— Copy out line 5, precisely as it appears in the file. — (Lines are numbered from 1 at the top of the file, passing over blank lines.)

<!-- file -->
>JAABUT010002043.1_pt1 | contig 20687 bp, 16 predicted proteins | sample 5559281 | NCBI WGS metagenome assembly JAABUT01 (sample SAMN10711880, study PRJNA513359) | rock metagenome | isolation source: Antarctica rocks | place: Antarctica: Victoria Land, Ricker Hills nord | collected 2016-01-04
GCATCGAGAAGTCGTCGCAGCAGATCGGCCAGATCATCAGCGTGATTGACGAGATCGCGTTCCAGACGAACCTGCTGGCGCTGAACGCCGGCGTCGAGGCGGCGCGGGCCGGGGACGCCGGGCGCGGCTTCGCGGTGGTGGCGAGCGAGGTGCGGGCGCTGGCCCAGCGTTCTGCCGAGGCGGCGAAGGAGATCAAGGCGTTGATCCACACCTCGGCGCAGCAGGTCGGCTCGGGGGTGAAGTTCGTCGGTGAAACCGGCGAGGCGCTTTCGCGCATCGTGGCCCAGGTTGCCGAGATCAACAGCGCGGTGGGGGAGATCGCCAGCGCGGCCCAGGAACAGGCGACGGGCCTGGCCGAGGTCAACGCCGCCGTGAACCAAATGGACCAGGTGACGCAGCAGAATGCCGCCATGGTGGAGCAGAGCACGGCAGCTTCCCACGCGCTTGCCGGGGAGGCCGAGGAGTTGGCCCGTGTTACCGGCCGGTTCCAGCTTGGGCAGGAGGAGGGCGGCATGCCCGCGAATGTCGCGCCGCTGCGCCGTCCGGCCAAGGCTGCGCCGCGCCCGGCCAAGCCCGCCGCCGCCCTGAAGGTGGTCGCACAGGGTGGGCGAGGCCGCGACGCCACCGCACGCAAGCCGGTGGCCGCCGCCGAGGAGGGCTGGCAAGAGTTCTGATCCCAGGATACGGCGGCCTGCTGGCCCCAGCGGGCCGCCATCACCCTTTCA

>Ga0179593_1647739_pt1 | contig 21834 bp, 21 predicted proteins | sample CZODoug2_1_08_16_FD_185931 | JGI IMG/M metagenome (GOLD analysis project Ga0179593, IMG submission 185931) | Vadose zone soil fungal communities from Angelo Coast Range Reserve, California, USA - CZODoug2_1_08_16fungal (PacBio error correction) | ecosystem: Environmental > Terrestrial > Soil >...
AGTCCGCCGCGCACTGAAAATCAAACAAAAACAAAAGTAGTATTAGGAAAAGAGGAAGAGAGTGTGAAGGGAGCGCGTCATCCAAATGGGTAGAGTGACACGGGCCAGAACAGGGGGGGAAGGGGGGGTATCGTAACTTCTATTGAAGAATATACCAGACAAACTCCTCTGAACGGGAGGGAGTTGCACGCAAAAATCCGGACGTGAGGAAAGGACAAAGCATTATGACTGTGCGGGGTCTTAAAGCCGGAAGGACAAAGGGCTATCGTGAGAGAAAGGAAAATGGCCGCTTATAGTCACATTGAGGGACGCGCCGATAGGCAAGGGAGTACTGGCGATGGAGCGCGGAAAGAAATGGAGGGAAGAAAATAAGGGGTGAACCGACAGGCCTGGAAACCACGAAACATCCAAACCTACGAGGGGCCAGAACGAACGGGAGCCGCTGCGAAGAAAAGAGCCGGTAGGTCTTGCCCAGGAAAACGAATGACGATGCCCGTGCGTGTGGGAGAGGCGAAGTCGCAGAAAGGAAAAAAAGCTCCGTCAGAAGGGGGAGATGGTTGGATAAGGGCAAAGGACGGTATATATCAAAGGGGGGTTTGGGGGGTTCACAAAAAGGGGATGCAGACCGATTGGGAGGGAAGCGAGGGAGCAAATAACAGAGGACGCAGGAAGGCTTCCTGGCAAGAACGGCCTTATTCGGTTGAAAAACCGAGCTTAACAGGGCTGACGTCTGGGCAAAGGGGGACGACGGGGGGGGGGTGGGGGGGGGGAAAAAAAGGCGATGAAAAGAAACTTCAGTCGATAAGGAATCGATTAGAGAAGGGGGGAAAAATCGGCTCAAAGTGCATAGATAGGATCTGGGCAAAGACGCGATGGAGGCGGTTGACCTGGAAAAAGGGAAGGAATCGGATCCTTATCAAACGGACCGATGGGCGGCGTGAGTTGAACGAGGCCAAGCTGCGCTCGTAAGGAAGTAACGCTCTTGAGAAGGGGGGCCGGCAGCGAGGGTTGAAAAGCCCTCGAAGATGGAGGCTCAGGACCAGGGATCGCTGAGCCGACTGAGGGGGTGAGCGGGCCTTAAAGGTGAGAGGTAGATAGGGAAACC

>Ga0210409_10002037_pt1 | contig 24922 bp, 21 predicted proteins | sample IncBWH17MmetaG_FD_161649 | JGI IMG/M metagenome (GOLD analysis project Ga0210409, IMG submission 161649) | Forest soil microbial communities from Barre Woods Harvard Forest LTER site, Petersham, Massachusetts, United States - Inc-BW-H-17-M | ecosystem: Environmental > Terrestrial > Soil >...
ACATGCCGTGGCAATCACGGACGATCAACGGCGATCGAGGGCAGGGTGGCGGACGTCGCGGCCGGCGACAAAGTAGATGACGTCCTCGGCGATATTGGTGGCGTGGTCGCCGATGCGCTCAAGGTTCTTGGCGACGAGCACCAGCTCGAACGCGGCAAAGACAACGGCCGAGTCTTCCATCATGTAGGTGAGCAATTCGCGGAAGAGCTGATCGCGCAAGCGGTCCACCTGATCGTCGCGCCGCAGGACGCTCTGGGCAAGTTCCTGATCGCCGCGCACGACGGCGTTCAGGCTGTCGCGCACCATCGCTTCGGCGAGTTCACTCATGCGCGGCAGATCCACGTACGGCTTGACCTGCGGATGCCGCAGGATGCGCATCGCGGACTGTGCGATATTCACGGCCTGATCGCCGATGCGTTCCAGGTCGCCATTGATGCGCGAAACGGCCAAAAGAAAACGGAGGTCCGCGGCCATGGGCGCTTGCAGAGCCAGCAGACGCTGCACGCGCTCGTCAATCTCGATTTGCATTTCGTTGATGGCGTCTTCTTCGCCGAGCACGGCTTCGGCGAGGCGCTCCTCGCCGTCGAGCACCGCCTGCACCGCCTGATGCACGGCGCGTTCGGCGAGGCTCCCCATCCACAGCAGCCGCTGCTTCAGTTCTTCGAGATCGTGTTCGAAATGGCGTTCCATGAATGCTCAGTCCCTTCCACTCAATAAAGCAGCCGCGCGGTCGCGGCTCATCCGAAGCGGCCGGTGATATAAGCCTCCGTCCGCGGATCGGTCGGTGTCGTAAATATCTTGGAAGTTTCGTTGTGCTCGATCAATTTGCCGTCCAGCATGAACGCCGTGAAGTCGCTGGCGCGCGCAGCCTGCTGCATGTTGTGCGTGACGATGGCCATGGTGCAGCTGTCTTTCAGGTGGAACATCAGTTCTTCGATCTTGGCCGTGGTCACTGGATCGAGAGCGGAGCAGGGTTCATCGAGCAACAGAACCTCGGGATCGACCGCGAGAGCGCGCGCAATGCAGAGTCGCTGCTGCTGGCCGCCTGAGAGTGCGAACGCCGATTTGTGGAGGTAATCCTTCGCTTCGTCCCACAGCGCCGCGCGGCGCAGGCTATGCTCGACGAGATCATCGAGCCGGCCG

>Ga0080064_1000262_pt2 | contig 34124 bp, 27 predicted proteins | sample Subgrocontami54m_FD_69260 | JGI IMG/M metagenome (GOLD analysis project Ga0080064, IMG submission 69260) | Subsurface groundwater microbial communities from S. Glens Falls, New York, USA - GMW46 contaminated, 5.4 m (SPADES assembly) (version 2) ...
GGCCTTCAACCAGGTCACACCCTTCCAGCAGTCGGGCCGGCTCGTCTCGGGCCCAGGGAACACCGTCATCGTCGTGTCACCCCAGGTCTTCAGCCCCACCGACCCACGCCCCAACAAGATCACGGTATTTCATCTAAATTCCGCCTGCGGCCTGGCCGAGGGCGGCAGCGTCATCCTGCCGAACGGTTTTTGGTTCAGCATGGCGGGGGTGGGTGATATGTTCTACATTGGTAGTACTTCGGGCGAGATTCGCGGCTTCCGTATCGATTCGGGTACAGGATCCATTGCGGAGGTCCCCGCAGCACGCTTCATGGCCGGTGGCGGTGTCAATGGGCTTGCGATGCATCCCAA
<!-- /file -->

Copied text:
>Ga0210409_10002037_pt1 | contig 24922 bp, 21 predicted proteins | sample IncBWH17MmetaG_FD_161649 | JGI IMG/M metagenome (GOLD analysis project Ga0210409, IMG submission 161649) | Forest soil microbial communities from Barre Woods Harvard Forest LTER site, Petersham, Massachusetts, United States - Inc-BW-H-17-M | ecosystem: Environmental > Terrestrial > Soil >...